Programming has become as much a part of our everyday lives as breathing. Some of us do it; some of us use it; all of us are affected by it. We encounter it when we use an ATM machine, drive a car, check out at the grocery store, and sit in front of the TV or computer. It's interesting and fun to do. Nothing beats the feeling of writing a good application that gets used by many others—it's a source of pride. Nothing feels worse than writing a good application that gets scrapped and never used. Actually, this brings up one of the good points of free software: you write it, put it out on the Web, and people who need it use it; nothing gets put in the bit bucket. Only in the commercial environment can a boss say, “We've decided to abort that project you've been working on for the last six months”--and your work disappears forever.
This month, we let programmers tell us how they work, from programming on clusters to building GUIs with X and Motif—it's all here. Multi-threaded programs are hot and so is Python. Learn how to use the two together; then use LCLint to debug all that new code you've been writing. We also have articles on Palm Pilot development tools and writing a simple plotting program (see “Strictly On-line”). We also talk again to Darryl Strauss to find out what is happening in the world of 3-D graphics.
Some people collect spoons, others collect languages. Eric Raymond collects languages, and his latest find is Python. We've liked Python for a long time and so decided not only to include a feature article on Python in this issue, but also publish an entire supplement devoted to it. That supplement comes to you with this issue. We hope you enjoy it.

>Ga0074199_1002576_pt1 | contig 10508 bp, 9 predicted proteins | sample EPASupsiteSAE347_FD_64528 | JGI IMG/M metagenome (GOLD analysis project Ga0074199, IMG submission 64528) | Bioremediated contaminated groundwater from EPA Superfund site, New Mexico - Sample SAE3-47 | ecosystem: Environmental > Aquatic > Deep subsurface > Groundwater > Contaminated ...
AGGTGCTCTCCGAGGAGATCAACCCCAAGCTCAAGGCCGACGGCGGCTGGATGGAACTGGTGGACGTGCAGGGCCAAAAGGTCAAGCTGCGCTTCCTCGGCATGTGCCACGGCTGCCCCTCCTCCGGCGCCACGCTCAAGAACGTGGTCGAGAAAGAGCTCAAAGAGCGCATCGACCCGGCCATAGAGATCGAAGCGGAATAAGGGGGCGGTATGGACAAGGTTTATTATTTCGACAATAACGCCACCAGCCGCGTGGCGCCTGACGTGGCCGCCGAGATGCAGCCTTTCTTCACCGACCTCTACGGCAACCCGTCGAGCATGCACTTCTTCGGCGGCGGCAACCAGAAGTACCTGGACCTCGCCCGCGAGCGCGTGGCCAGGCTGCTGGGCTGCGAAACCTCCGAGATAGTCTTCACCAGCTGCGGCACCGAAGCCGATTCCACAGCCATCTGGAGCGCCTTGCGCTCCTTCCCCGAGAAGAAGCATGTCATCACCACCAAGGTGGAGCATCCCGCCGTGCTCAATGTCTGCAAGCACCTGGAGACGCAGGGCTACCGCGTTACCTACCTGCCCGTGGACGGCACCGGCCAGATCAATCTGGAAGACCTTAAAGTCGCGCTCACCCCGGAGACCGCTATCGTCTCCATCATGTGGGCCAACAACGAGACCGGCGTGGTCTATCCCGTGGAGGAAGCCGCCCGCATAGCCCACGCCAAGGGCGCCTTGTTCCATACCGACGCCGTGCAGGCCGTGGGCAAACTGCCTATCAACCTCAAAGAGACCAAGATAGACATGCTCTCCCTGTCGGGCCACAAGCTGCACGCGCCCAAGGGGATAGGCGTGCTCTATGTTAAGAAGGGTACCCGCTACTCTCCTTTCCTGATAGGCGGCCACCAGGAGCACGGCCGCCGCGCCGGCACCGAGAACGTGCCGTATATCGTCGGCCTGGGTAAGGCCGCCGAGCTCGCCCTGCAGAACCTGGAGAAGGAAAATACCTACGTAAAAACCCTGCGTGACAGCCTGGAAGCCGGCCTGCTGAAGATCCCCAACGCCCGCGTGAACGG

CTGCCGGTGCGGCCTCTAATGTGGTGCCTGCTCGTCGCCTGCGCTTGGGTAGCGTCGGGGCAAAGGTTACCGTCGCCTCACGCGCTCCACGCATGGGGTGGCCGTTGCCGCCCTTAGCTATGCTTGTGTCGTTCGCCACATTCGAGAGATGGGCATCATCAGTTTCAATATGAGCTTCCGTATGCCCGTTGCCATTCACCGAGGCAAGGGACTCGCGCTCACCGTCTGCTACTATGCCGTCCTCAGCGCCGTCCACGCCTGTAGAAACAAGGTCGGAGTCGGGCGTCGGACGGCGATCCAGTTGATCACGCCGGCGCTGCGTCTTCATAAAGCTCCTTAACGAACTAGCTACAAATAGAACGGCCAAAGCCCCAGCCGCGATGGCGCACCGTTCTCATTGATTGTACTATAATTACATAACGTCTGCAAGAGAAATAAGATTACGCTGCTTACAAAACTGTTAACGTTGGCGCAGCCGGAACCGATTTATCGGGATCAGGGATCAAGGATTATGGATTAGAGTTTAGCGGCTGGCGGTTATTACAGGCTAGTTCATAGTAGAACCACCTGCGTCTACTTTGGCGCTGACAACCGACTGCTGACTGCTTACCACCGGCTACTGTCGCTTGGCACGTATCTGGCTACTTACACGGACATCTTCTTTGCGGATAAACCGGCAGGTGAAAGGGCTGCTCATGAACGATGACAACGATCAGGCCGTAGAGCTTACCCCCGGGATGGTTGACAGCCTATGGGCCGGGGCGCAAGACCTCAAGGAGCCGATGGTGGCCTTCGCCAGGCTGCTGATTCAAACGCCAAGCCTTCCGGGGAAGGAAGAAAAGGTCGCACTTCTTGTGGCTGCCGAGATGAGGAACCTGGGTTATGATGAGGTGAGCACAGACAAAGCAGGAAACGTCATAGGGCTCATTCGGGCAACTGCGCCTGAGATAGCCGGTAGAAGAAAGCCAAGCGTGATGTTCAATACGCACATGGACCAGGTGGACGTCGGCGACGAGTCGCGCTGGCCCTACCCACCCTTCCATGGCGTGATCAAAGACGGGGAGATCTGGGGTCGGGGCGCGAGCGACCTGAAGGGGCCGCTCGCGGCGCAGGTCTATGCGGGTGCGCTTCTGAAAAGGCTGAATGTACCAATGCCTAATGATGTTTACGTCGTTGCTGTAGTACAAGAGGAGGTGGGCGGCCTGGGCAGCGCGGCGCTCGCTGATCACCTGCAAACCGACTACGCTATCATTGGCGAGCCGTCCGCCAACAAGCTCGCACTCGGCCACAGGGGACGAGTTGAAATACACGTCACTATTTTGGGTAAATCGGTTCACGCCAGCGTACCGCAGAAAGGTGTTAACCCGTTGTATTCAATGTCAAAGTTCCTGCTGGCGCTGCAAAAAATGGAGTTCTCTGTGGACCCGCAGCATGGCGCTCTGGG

Marjorie Richardson, Editor in Chief
Practical Task Scheduling Deployment
July 20, 2016 12:00 pm CDT
One of the best things about the UNIX environment (aside from being stable and efficient) is the vast array of software tools available to help you do your job. Traditionally, a UNIX tool does only one thing, but does that one thing very well. For example, grep is very easy to use and can search vast amounts of data quickly. The find tool can find a particular file or files based on all kinds of criteria. It's pretty easy to string these tools together to build even more powerful tools, such as a tool that finds all of the .log files in the /home directory and searches each one for a particular entry. This erector-set mentality allows UNIX system administrators to seem to always have the right tool for the job.
Cron traditionally has been considered another such a tool for job scheduling, but is it enough? This webinar considers that very question. The first part builds on a previous Geek Guide, Beyond Cron, and briefly describes how to know when it might be time to consider upgrading your job scheduling infrastructure. The second part presents an actual planning and implementation framework.
Join Linux Journal's Mike Diehl and Pat Cameron of Help Systems.
Free to Linux Journal readers.Register Now!
- SourceClear Open
- SUSE LLC's SUSE Manager
- My +1 Sword of Productivity
- Managing Linux Using Puppet
- Murat Yener and Onur Dundar's Expert Android Studio (Wrox)
- Non-Linux FOSS: Caffeine!
- Tech Tip: Really Simple HTTP Server with Python
- Doing for User Space What We Did for Kernel Space
- Google's SwiftShader Released
- Parsing an RSS News Feed with a Bash Script
With all the industry talk about the benefits of Linux on Power and all the performance advantages offered by its open architecture, you may be considering a move in that direction. If you are thinking about analytics, big data and cloud computing, you would be right to evaluate Power. The idea of using commodity x86 hardware and replacing it every three years is an outdated cost model. It doesn’t consider the total cost of ownership, and it doesn’t consider the advantage of real processing power, high-availability and multithreading like a demon.
This ebook takes a look at some of the practical applications of the Linux on Power platform and ways you might bring all the performance power of this open architecture to bear for your organization. There are no smoke and mirrors here—just hard, cold, empirical evidence provided by independent sources. I also consider some innovative ways Linux on Power will be used in the future.Get the Guide